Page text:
NAPAC receives contacts from female survivors of sexual abuse relating to concerns about cervical screening. Although each survivor's experiences are unique and different, we often hear very similar fears and anxieties about having smear tests. For some women, just receiving the reminder letter is enough to trigger flashbacks (when the experience of being raped as a child is re-lived in a very real and uncontrollable way), panic attacks and much fear. The smear test itself can evoke painful memories of the abuse; they may feel that they are not understood by the health practitioner and are not in control of what is happening to their body. For the woman this can feel just the same as the experience of being abused during childhood. Many of these female survivors talk about their fears that the test will trigger a flashback, and the anxiety evoked can cause physical tension or freezing during the test, thus causing pain or increased discomfort. Having a negative smear test experience can prevent women from attending future testing which therefore increases the risk of development of cervical cancer. Many survivors are aware of the increased risk of not being screened and we repeatedly hear that some survivors would rather deal with cervical cancer if it develops than face the experience of regular testing.
Common feelings among survivors of sexual abuse include shame, guilt, self-blame and feeling unclean, contaminated or dirty. These feelings can be compounded during the experience of a smear test. The physical position in which smear tests are taken is generally with the woman lying on her back with legs bent and knees parted. NAPAC hears from many women that this position is too similar to the physical positions they were forced into during the abusive acts against them.
Fortunately we have also heard from female survivors who have spoken positively about their experiences of attending cervical smear tests. Steps successfully taken to improve the experience of having a smear test taken include:
The survivor having time and space to talk about their fears and anxieties of having the test.
A friend or supporter being present during the test.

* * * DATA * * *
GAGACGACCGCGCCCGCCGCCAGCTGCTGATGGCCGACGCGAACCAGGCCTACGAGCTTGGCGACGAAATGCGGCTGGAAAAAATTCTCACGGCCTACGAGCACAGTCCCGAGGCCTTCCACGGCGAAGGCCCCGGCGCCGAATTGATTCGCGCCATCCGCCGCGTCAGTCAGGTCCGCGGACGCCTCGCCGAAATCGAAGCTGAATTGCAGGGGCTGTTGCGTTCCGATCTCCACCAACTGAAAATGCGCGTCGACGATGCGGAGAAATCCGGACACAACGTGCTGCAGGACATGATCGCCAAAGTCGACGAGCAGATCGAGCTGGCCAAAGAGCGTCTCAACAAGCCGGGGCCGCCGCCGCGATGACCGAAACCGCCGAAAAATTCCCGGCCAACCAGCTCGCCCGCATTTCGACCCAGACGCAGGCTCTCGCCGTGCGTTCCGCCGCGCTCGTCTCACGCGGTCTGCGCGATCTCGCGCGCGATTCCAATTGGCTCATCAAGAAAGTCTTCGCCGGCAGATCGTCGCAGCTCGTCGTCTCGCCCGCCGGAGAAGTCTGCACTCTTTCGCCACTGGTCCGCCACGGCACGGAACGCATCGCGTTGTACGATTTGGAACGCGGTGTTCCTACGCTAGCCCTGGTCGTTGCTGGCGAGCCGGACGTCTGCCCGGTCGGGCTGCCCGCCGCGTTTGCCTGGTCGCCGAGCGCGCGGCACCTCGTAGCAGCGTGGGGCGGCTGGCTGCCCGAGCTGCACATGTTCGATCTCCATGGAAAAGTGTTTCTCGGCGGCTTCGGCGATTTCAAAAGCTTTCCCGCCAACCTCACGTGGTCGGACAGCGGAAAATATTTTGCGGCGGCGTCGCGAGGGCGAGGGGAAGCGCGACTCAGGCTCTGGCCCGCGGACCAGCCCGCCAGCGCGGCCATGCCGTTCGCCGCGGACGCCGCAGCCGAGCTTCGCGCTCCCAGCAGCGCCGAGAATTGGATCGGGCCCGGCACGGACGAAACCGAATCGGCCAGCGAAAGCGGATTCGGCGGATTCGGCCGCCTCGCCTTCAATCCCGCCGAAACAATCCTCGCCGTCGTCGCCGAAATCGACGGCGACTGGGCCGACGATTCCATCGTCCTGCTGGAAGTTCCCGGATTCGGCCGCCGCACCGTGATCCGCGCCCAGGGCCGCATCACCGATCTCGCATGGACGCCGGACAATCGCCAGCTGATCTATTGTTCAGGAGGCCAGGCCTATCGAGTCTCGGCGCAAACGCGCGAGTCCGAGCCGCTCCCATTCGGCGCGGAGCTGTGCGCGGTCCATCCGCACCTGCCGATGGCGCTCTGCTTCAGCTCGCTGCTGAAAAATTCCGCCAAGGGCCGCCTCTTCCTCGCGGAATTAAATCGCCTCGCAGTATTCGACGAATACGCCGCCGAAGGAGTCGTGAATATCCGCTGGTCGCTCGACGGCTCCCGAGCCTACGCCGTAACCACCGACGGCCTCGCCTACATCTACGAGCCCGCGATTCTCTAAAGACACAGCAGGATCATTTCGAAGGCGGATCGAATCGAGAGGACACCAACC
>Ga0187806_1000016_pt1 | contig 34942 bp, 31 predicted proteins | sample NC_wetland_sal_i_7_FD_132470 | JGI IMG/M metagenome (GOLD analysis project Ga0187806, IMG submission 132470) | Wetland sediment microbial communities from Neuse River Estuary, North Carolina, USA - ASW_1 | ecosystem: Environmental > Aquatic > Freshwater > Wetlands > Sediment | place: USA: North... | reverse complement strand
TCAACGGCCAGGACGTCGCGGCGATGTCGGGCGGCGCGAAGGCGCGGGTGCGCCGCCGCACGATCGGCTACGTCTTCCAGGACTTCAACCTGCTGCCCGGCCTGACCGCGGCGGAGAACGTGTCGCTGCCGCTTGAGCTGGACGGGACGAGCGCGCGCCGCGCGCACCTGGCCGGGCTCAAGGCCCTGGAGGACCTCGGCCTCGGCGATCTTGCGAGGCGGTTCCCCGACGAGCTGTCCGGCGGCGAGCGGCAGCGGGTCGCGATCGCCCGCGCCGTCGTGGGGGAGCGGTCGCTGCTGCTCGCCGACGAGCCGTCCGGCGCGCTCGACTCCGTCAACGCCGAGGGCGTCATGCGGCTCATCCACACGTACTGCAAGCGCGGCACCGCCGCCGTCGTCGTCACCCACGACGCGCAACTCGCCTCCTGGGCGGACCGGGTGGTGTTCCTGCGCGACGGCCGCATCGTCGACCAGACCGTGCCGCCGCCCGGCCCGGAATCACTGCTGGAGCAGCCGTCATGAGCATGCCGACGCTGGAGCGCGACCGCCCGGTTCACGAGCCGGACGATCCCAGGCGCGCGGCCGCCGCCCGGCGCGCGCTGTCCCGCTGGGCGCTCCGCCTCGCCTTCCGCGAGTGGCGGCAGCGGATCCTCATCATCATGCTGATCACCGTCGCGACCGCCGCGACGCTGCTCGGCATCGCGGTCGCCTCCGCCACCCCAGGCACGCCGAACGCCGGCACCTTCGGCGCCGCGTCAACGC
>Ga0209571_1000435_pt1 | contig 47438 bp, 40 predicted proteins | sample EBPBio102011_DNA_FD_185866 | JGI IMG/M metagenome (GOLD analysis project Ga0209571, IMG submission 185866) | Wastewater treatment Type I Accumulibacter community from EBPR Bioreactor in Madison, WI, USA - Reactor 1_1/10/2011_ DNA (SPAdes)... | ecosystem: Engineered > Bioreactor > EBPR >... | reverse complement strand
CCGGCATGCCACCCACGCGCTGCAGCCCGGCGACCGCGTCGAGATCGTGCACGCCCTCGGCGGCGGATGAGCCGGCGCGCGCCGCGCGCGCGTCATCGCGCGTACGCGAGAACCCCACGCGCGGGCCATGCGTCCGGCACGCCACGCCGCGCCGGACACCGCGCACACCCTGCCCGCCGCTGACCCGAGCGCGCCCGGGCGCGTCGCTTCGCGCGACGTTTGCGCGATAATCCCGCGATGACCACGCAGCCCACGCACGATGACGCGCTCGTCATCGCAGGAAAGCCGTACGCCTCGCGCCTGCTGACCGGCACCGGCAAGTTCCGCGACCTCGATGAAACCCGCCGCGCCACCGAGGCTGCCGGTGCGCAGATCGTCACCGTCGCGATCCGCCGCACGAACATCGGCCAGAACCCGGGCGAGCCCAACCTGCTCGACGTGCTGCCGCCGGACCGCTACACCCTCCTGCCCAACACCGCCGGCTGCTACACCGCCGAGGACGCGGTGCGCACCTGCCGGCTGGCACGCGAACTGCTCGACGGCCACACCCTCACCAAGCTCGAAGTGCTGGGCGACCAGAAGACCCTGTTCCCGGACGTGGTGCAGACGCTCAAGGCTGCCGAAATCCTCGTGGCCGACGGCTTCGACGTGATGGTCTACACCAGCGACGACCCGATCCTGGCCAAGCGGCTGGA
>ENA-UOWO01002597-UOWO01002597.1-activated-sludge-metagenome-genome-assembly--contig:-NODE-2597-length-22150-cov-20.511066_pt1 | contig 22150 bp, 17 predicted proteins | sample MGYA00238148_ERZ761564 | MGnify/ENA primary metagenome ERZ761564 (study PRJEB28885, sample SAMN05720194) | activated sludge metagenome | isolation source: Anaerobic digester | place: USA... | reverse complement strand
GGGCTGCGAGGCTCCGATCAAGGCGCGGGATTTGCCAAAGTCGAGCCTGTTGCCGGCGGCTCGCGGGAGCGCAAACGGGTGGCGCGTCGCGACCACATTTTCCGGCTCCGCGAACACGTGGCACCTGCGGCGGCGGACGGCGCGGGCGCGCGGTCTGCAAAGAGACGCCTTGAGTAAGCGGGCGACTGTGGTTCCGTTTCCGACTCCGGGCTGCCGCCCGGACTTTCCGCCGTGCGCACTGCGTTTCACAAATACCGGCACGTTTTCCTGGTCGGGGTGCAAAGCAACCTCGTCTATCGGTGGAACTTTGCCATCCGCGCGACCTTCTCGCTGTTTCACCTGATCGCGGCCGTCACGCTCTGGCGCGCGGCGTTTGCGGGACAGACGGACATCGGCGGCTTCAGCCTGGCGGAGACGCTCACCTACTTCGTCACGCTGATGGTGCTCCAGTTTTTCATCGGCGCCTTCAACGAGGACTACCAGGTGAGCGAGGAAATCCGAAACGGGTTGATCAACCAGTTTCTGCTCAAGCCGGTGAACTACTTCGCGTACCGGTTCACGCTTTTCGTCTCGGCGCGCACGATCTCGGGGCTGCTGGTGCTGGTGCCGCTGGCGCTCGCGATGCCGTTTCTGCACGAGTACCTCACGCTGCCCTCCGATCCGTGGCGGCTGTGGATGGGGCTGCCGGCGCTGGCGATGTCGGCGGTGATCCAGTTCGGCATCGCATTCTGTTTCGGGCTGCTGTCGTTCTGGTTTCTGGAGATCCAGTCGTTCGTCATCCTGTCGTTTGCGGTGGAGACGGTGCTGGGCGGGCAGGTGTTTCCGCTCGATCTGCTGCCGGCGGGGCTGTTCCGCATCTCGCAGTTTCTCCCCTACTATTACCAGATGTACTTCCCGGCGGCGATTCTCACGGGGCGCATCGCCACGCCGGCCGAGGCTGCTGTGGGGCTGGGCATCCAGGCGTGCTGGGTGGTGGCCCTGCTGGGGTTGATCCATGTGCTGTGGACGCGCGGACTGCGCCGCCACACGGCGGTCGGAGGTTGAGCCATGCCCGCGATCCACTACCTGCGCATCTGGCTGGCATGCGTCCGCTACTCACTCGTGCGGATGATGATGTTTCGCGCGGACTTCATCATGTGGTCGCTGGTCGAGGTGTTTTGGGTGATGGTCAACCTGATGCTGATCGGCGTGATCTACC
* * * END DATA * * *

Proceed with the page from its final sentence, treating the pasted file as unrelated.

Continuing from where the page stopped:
The smear taker having an understanding and insight into the issues of childhood abuse and the legacy of issues that adult survivors can face.
A discussion of words/responses which would trigger anxiety or flashbacks for a survivor and finding alternative ‘safe’ words to replace these. For example, many smear takers would tell the woman to try to relax during the test. The word ‘relax’ is often used by abusers and can be very frightening for survivors; an alternative is to agree a word in advance to use in discussions with the patient.
A private and comfortable environment for undressing and for the smear test to be taken.
A clear signal agreed beforehand for the woman to be able to halt the test if she needs to at any stage.
Despite the negative mental health sequelae with which many adult survivors of childhood abuse have to contend, there is much hope for healing and recovery. With good support and care survivors can come to a point where the memories and impacts of the abuse no longer dominate or destroy their lives.
The National Association for People Abused in Childhood (NAPAC) is the only UK national charity that supports adult survivors of all forms of childhood abuse (including sexual, physical, emotional or neglectful abuse by carers). Founded in 1997, NAPAC runs Britain's only free phone support line for adult survivors accredited by the Helplines Association. The NAPAC Support Line is staffed entirely by volunteers, some of whom are survivors themselves. Please see also Quilliam S. National Association for People Abused in Childhood (NAPAC). J Fam Plann Reprod Health Care 2011;37:56–57. doi: 10.1136/jfprhc.2010.0009.
For more information about NAPAC's services please go to http://www.napac.org.uk.
If you, or someone you know, has been affected by childhood abuse, please call NAPAC’s free phone Support Line on 0800 085 3330 or e-mailfor confidential support.